The Niger Delta extends southward
to offshore Cameroon. Sediments in the area are Tertiary sands and shales
nearly identical to those producing in offshore Nigeria.
In 1977, Elf and
Royal Dutch/Shell reviewed the area and concluded that future fields in
Offshore Cameroon were likely to be small, and that Royal Dutch/Shell's
modest share of the concession made it of minor value to them.
international division (Pecten) was offered a chance to take over the
Royal Dutch/Shell interest and its ongoing obligations in the Rio del
Garland Speight and
F.P. (Hoppy) Conger traveled to The Hague to review the data from Cameroon.
Both Speight and Conger were familiar with Shell's closely held techniques
for direct detection of hydrocarbons with seismic -- and they were delighted
at what they observed.
"It's a meadow of
bright spots!" they reported.
The team agreed that
the fields would probably be small by international standards, but could
be found with few dry holes. Their experience in the Michigan reef play
made them confident that many small fields could be linked efficiently
in a regional production plan.
Pecten took over
Royal Dutch/Shell's 20 percent interest in the Rio del Rey concession.
Elf was operator in Rio del Rey, and was proceeding on a very slow-paced
seismic acquisition and drilling schedule.
Jack Threet, vice
president of Exploration for Pecten, made an offer to Elf that Pecten
would spend the next $29 million to earn an additional 29 percent working
interest. Pecten conditioned its offer on being operator during the "earning
period" and insisted on selecting all wildcat locations during this time.
Elf accepted Pecten's
Jim McCliman's Cameroon
exploration team took over operations and drilled about 20 wildcats in
the Rio del Rey area during Pecten's brief operatorship; most of these
wildcats were oil discoveries. The wildcat locations were picked on the
basis of "bright spot" analysis by a very talented team of senior staff
interpreters that included Glen Harris, John Delbridge and Homer Finck.
Geologic operations were supervised by John Cochran.
Success brought unusual
problems; interpreters needed to avoid gas discoveries, as gas was valueless
in Cameroon, and costs of drilling gas discoveries were not recoverable.
Gas was much easier
to find with "bright spot" technology than oil. The seismic interpreters
loved finding a new field with each wildcat, and several gas discoveries
It was pointed out
that a gas discovery was a dead loss for Pecten, and that management would
not approve the half dozen new drilling recommendations that predicted
gas as the likely product.
My chief interpreter
went away very disappointed, then returned to plead with me: "Marlan,"
he said, "I know I said these next wells are probably gas ... but I'm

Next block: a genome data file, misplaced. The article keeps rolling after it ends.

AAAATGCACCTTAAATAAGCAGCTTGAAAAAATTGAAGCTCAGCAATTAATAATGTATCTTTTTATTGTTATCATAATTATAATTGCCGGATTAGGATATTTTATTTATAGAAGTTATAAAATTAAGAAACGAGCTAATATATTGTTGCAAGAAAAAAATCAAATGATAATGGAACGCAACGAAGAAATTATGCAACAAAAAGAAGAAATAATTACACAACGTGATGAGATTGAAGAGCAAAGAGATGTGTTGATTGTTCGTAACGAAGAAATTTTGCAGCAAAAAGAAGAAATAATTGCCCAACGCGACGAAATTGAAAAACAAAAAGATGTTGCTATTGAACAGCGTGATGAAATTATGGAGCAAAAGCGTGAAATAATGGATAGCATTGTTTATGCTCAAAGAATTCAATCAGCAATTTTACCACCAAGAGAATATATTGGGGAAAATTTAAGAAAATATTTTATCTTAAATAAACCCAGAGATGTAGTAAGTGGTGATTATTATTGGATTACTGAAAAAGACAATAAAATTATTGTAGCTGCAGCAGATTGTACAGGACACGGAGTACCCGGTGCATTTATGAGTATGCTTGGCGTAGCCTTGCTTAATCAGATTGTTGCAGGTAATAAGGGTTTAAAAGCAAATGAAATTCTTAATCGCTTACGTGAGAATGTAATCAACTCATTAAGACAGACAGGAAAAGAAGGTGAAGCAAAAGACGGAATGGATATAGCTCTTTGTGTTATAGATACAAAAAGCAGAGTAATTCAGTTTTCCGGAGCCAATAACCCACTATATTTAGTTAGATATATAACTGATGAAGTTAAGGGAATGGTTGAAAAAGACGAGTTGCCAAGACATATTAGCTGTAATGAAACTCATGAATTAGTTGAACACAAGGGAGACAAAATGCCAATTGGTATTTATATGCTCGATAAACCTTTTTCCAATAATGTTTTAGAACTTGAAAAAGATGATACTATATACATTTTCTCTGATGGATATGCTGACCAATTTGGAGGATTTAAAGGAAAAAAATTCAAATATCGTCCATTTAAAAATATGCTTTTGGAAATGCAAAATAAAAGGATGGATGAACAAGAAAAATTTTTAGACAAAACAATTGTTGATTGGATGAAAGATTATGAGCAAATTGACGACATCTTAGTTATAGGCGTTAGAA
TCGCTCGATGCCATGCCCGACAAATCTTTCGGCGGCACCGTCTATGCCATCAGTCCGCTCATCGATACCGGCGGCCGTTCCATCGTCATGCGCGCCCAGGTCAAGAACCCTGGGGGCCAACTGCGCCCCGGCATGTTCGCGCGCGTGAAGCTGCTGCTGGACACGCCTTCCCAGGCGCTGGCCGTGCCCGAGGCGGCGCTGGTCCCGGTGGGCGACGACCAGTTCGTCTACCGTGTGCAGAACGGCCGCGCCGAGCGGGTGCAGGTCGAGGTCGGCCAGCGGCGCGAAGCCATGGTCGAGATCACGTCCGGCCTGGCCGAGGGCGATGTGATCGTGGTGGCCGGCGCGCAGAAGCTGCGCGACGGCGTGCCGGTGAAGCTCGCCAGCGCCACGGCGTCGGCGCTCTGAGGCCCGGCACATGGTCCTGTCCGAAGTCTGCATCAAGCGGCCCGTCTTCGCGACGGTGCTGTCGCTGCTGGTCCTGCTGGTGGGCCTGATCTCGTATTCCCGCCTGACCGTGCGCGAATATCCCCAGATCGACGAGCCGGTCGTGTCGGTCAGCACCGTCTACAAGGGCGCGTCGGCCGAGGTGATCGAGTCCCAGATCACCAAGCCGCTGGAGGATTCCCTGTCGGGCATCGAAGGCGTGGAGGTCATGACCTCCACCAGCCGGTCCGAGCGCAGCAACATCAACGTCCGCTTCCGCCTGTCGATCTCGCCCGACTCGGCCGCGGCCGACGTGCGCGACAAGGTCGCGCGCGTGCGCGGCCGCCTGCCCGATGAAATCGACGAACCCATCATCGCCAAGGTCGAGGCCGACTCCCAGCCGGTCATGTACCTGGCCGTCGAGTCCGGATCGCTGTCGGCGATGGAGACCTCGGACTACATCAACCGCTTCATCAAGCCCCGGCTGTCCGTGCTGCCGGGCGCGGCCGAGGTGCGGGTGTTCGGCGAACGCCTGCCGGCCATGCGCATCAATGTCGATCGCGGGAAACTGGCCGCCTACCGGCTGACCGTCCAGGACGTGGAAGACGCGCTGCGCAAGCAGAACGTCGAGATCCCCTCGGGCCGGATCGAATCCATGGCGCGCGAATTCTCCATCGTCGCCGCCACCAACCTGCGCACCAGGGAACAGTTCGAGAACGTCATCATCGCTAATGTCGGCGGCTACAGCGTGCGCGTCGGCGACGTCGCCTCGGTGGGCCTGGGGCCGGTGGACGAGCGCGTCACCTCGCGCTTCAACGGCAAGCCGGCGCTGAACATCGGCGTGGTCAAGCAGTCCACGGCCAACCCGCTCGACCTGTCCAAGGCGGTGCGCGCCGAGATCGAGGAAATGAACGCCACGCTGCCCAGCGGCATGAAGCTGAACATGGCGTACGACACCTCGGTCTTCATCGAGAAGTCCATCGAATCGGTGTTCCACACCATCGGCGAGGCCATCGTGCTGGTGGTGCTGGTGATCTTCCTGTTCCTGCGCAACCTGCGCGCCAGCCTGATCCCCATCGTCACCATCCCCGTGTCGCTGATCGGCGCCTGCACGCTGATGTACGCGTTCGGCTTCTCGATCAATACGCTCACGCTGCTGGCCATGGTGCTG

Elf resumed operatorship
with a 51 percent share, but Pecten's wildcat successes made it obvious
to Elf that some special geophysical analyses were being employed. Elf
was quick to decipher and make use of the technology in later drilling.
Pecten obtained a
neighboring concession to the south of Rio del Rey named Lokele; Pecten
was operator and held 80 percent of the working interest.
Phil Jenson, vice
president of production, supervised Pecten's development of the fields
found by Pecten on the Lokele permit. These were the first production
platforms constructed and operated by American Shell (Pecten) internationally.
Staffing of the production
platforms had some special problems, as Pecten had committed to train
French-speaking Cameroon nationals to operate the facilities. Pecten was
fortunate to be able to bring employees from Shell's Louisiana operations,
and Shell Oil's "Cajun" engineers and operators did a marvelous job in
training their Cameroon replacements -- while enjoying the fishing and
shrimping in the swamps and bayous of Cameroon.
(Of course, "cameroon"
is Portuguese for shrimp, and those of Cameroon are justly famous.)
Oil production from
Rio del Rey and Lokele peaked at 200,000 barrels per day, from an ultimate
oil reserve base of about one and a half billion barrels. Only one field
was significantly larger than 100 million barrels; most of the fields
were 20 to 50 million barrels, confirming Royal Dutch/Shell's original
technical analysis of field size distribution.
The government of
Cameroon unilaterally altered the profit sharing of the contract in 1982,
citing "changed circumstances." Such contract abrogations have become
common around the world, and remain a continuous hazard to long-term investments
whether you invest in Cameroon or offshore California.
But also, Cameroon
used its oil wealth wisely to improve the infrastructure of the country,
building highways, a railroad and providing electricity and water wells
to villages. For many years Cameroon was the only country in western Africa
to show positive growth in GNP.
Pecten also provided
university education for many Cameroon citizens, as well as a continuous
program of in-house technical training for geologists, geophysicists and
engineers. SNH, Cameroon's national oil company, contains many Pecten-trained
scientists -- and Pecten "alumni" now hold important jobs in the Cameroon
can we learn from this play?
I learned that even sister companies
with the same technology can look differently at an exploration play,
because each group has different experience and different needs.
I think I learned that one has
only a year or two of competitive advantage in new ideas or technology
-- that advantage needs to be ridden hard for its brief advantage.
that the way it really happened?
but that's the way
I remember it.